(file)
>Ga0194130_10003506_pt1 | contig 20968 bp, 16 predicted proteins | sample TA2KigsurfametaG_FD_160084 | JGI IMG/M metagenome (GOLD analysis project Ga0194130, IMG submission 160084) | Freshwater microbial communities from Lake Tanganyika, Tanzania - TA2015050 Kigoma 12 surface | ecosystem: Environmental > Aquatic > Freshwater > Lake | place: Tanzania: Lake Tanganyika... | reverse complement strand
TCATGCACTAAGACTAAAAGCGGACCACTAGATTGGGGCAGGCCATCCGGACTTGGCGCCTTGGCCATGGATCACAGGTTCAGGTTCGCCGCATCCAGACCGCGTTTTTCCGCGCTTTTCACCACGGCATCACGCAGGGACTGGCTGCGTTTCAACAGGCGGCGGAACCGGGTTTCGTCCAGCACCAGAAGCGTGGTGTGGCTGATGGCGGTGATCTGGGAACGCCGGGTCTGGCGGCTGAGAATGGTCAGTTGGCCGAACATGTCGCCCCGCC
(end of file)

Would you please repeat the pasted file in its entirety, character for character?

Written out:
>Ga0194130_10003506_pt1 | contig 20968 bp, 16 predicted proteins | sample TA2KigsurfametaG_FD_160084 | JGI IMG/M metagenome (GOLD analysis project Ga0194130, IMG submission 160084) | Freshwater microbial communities from Lake Tanganyika, Tanzania - TA2015050 Kigoma 12 surface | ecosystem: Environmental > Aquatic > Freshwater > Lake | place: Tanzania: Lake Tanganyika... | reverse complement strand
TCATGCACTAAGACTAAAAGCGGACCACTAGATTGGGGCAGGCCATCCGGACTTGGCGCCTTGGCCATGGATCACAGGTTCAGGTTCGCCGCATCCAGACCGCGTTTTTCCGCGCTTTTCACCACGGCATCACGCAGGGACTGGCTGCGTTTCAACAGGCGGCGGAACCGGGTTTCGTCCAGCACCAGAAGCGTGGTGTGGCTGATGGCGGTGATCTGGGAACGCCGGGTCTGGCGGCTGAGAATGGTCAGTTGGCCGAACATGTCGCCCCGCC